What’s Wrong With The Wallabies? Pt.2

Berrick Barnes [Waratahs], David Pocock [Force], James Horwill [Reds], James O’Connor [Rebels] and Stephen Moore [Brumbies] – a photo like this gives the impression that Australian rugby talent is distributed equally across all five franchises … it isn’t. If they showed five players from each team, you wouldn’t recognise six of the lads wearing Force or Rebels jerseys.

Before we get into the personnel, injury, tactical and discipline problems that have beset the Wallabies in recent times, it’s important to cast a cursory eye over the structure that supports the international team.

The Mole is of the strong opinion that the ARU have eyes bigger than their bellies when it comes to ‘growing the game’. They’ve expanded for the sake of expanding, not for the sake of winning more trophies.

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Mortlock, Cipriani and the Melbourne Rebels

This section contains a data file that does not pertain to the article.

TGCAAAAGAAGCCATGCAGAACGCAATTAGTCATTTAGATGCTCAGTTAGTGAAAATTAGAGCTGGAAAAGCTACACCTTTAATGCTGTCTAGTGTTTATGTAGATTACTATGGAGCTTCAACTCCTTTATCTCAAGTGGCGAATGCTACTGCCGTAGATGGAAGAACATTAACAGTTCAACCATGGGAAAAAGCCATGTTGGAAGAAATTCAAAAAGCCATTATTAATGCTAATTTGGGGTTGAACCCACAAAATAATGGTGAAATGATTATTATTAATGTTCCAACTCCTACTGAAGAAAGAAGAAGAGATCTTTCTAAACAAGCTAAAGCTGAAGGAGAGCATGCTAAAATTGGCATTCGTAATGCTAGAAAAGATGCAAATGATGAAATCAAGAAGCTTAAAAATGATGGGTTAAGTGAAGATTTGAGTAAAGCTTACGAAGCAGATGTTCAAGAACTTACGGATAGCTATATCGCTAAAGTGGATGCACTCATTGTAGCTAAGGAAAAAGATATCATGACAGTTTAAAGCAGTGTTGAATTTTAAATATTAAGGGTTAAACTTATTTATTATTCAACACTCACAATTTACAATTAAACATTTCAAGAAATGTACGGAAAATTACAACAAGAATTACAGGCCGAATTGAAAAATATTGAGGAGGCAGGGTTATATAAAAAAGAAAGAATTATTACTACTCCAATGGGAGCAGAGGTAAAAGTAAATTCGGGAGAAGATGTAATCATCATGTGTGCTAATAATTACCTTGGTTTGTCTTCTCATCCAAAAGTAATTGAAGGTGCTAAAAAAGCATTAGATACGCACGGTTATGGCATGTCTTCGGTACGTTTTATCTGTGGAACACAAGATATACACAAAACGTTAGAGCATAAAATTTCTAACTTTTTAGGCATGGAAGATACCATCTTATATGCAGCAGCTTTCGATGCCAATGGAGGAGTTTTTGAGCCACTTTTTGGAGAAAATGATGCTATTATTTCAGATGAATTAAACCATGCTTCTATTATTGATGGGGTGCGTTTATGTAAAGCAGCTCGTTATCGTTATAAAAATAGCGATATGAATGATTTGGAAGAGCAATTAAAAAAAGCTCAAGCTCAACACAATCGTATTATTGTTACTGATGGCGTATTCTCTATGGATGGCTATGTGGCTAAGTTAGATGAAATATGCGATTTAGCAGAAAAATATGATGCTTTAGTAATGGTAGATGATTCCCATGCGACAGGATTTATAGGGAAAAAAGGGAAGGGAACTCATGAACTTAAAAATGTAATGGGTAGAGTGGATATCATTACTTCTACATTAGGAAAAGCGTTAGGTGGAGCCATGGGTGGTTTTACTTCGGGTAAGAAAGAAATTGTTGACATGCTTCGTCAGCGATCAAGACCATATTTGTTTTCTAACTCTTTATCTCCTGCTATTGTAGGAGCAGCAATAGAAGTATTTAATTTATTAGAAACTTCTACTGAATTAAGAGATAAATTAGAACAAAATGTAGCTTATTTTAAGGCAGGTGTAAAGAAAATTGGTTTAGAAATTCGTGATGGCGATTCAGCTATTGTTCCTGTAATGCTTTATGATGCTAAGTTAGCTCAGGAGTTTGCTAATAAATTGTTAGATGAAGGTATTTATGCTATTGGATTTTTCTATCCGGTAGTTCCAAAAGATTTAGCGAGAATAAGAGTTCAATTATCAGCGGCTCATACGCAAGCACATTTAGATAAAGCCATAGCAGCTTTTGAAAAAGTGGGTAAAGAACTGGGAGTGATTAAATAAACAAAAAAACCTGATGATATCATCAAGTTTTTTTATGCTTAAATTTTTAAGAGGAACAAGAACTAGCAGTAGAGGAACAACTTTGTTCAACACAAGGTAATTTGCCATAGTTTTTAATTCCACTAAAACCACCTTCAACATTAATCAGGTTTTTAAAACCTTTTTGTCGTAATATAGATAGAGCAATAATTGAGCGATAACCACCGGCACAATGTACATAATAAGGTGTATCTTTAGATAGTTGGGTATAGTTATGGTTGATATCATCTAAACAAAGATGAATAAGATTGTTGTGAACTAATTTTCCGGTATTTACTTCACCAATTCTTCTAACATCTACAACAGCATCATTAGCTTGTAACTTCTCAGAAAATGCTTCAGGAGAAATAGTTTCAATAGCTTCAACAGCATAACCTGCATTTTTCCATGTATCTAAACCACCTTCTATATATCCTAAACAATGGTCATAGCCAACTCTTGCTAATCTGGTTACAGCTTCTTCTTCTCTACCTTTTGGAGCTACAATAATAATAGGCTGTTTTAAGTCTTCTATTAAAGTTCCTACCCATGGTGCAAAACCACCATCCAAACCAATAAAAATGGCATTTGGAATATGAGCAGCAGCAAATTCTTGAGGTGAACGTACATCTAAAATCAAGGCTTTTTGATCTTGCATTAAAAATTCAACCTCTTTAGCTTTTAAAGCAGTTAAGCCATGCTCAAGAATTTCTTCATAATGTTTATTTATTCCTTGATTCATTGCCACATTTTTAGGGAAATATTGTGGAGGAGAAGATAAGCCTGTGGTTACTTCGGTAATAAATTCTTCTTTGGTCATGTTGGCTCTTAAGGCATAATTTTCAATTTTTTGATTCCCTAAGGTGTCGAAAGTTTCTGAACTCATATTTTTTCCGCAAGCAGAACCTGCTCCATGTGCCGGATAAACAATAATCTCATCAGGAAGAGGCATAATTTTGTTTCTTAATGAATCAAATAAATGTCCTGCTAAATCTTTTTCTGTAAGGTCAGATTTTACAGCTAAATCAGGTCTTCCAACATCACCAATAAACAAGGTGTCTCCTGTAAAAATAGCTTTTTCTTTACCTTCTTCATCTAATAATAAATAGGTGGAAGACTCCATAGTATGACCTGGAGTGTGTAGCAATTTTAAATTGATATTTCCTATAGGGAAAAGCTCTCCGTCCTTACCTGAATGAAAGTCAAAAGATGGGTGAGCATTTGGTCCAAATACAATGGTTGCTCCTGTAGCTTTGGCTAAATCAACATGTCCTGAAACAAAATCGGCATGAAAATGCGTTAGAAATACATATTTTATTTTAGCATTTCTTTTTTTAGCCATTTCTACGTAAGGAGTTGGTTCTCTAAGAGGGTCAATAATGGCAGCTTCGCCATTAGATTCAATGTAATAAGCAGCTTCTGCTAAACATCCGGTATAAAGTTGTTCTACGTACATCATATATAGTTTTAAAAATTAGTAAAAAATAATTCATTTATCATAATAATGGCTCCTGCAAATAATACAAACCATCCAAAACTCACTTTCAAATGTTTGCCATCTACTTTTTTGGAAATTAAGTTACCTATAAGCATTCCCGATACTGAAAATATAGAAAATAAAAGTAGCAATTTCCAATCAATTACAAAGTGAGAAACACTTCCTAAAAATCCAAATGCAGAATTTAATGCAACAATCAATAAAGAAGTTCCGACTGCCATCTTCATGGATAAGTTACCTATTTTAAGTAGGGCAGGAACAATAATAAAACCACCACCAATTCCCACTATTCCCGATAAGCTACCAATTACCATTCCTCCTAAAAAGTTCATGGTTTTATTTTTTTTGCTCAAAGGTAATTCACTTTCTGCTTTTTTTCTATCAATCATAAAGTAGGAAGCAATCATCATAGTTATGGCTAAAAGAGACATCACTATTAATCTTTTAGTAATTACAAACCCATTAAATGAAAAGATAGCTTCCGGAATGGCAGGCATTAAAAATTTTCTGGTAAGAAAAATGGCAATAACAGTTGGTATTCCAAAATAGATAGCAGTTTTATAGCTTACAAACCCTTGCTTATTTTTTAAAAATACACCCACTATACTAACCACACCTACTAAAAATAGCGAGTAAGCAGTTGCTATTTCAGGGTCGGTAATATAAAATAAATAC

The Melbourne Rebels roll into the RDS tonight, and while the Anglesea Terrace Ultras will have all eyes fixed on the performance of a young Leinster team with a number of debutants, two big names in the visitor’s side will provide another focus to the casual viewer.

Stirling Mortlock and Danny Cipriani are big names in world rugby, despite the fact that neither of them are perhaps the draw they were three years ago. Back in 2008, Mortlock was the captain of the Wallabies, and Cipriani was coming off a magnificent performance where he oversaw the dismantling of Ireland in the final game of the Six Nations at Twickenham. Within the English rugby media, the rush to acclaim Cipriani as the heir to injury-prone Jonny Wilkinson  – ‘injury-prone’ is putting it mildly; maybe ‘injury-decimated’ is more accurate – may have been unseemly, but it wasn’t totally without evidence. Cipriani’s game that day showed a rounded game management and leadership that, allied to his natural pace and footballing skills, seemed to mark him out as a potentially world class outside half.

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